Rapid Fluid Removal During Dialysis is Associated With Cardiovascular Morbidity and Mortality

Jennifer E Flythe; Stephen E Kimmel; Steven M Brunelli


Kidney Int. 2011;79(2):250-257. 

In This Article

Abstract and Introduction


Patients receiving hemodialysis have high rates of cardiovascular morbidity and mortality that may be related to the hemodynamic effects of rapid ultrafiltration. Here we tested whether higher dialytic ultrafiltration rates are associated with greater all-cause and cardiovascular mortality, and hospitalization for cardiovascular disease. We used data from the Hemodialysis Study, an almost-7-year randomized clinical trial of 1846 patients receiving thrice-weekly chronic dialysis. The ultrafiltration rates were divided into three categories: up to 10 ml/h/kg, 10–13 ml/h/kg, and over 13 ml/h/kg. Compared to ultrafiltration rates in the lowest group, rates in the highest were significantly associated with increased all-cause and cardiovascular-related mortality with adjusted hazard ratios of 1.59 and 1.71, respectively. Overall, ultrafiltration rates between 10–13 ml/h/kg were not associated with all-cause or cardiovascular mortality; however, they were significantly associated among participants with congestive heart failure. Cubic spline interpolation suggested that the risk of all-cause and cardiovascular mortality began to increase at ultrafiltration rates over 10 ml/h/kg regardless of the status of congestive heart failure. Hence, higher ultrafiltration rates in hemodialysis patients are associated with a greater risk of all-cause and cardiovascular death.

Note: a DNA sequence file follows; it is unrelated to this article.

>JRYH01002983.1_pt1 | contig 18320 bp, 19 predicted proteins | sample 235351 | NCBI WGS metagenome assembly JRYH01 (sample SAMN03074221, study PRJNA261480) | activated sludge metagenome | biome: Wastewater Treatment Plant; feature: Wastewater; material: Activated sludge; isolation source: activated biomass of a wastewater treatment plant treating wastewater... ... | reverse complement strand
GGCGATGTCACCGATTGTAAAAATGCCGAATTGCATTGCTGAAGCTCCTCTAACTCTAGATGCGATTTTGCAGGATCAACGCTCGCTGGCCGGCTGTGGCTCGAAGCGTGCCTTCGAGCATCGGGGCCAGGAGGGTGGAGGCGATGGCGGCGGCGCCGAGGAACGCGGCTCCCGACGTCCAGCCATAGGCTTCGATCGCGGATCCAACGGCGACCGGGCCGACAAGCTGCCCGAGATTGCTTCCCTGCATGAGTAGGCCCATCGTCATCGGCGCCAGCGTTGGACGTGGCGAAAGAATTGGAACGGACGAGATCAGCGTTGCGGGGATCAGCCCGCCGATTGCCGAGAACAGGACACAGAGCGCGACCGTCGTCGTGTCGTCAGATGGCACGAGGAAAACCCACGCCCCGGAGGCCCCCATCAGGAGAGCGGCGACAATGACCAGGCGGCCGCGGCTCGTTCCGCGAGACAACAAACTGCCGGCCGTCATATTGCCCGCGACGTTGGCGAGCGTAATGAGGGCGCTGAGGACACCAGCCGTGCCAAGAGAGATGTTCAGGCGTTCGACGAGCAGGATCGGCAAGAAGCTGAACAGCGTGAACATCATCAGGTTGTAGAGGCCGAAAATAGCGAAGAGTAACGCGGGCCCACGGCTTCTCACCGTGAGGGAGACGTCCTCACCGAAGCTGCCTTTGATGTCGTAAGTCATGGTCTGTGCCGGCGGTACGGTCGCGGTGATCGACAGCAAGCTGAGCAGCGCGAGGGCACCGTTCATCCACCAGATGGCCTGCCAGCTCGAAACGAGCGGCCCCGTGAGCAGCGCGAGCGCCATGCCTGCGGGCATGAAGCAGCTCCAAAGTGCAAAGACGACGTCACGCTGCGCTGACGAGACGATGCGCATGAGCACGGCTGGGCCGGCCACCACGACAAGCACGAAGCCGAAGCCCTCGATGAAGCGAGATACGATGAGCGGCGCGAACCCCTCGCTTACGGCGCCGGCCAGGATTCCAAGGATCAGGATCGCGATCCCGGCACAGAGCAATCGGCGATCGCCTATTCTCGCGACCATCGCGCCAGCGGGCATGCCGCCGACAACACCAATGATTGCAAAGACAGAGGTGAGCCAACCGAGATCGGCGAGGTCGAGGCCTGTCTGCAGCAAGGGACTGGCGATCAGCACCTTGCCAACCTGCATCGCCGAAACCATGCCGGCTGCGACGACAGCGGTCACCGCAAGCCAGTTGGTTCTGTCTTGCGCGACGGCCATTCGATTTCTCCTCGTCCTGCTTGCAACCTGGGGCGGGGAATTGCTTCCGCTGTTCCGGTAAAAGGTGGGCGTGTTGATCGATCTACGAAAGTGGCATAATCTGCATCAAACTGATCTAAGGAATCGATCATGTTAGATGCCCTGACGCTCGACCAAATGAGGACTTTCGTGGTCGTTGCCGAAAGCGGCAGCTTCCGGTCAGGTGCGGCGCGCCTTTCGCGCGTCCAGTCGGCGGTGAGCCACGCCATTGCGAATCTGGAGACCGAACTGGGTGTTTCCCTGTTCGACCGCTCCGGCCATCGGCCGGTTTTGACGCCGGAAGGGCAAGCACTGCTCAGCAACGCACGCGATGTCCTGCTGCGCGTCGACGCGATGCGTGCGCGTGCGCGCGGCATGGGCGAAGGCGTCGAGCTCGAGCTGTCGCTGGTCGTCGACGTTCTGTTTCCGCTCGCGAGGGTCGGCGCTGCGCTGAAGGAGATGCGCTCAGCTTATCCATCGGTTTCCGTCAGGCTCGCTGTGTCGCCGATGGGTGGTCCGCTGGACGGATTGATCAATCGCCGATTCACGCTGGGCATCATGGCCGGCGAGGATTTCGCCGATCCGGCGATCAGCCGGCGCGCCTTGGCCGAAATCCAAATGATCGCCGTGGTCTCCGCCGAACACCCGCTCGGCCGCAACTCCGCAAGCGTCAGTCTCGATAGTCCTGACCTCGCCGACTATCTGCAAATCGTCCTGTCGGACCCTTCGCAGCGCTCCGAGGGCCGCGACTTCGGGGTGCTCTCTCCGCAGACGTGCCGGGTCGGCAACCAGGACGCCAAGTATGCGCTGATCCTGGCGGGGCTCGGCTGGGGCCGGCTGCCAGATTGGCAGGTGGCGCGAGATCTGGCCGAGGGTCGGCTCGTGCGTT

The United States is home to more than 350,000 hemodialysis (HD) patients.[1] Dialysis patients experience high rates of mortality, driven largely by an exceptionally high rate of cardiovascular (CV)-related mortality, which exceeds that of the general population by 10- to 20-fold.[2,3] Dialysis patients have a high prevalence of traditional CV risk factors such as diabetes and hypertension, as well as a number of additional risk factors related to their kidney dysfunction and/or to the dialytic procedure such as autonomic dysfunction, vascular calcification and stiffness, and increased levels of circulating inflammatory mediators.[1,4,5] Unfortunately, many of these factors have proven to be either non-modifiable or difficult to modify within the scope of current dialytic practice.

One compelling and potentially modifiable putative CV risk factor is ultrafiltration rate (UFR; the rate at which fluid is removed during the course of dialysis). As native kidney function wanes, ultrafiltration is necessary to maintain volume control (i.e., salt and water balance), but it simultaneously and disadvantageously promotes non-physiological fluid shifts and hemodynamic instability. In turn, these factors contribute to tissue ischemia, maladaptive cardiac structural changes, myocardial stunning, arrhythmia, and cardiac sudden death.[6–14] Despite obvious biological plausibility, the association between UFR and CV morbidity and mortality has not been well studied. The only previous study in this regard examined UFR >10 (versus ≤10) ml/h/kg, showing a small increase in all-cause mortality (adjusted RR=1.09; P=0.02) but no increase in cardiopulmonary mortality (adjusted RR=1.04; P=0.41).[15] Subsequent data suggest that the cut point of 10 ml/h/kg may have been too low to observe a true UFR–CV mortality association,[16] and the issue remains unsettled.

Therefore, we undertook this study in order to clarify the associations between UFR and both all-cause and CV-related mortality among patients undergoing chronic, thrice-weekly HD. We hypothesized that higher UFR would be associated with greater CV-related mortality that, in turn, would drive all-cause mortality. We used the data from the Hemodialysis Study (HEMO), as this study is one of very few large-scale prospective studies in chronic dialysis patients in which the CV outcomes were rigorously adjudicated according to standardized criteria.[17] Moreover, we sought to leverage these data to identify a threshold at which higher UFR may be detrimental to CV health and survival.


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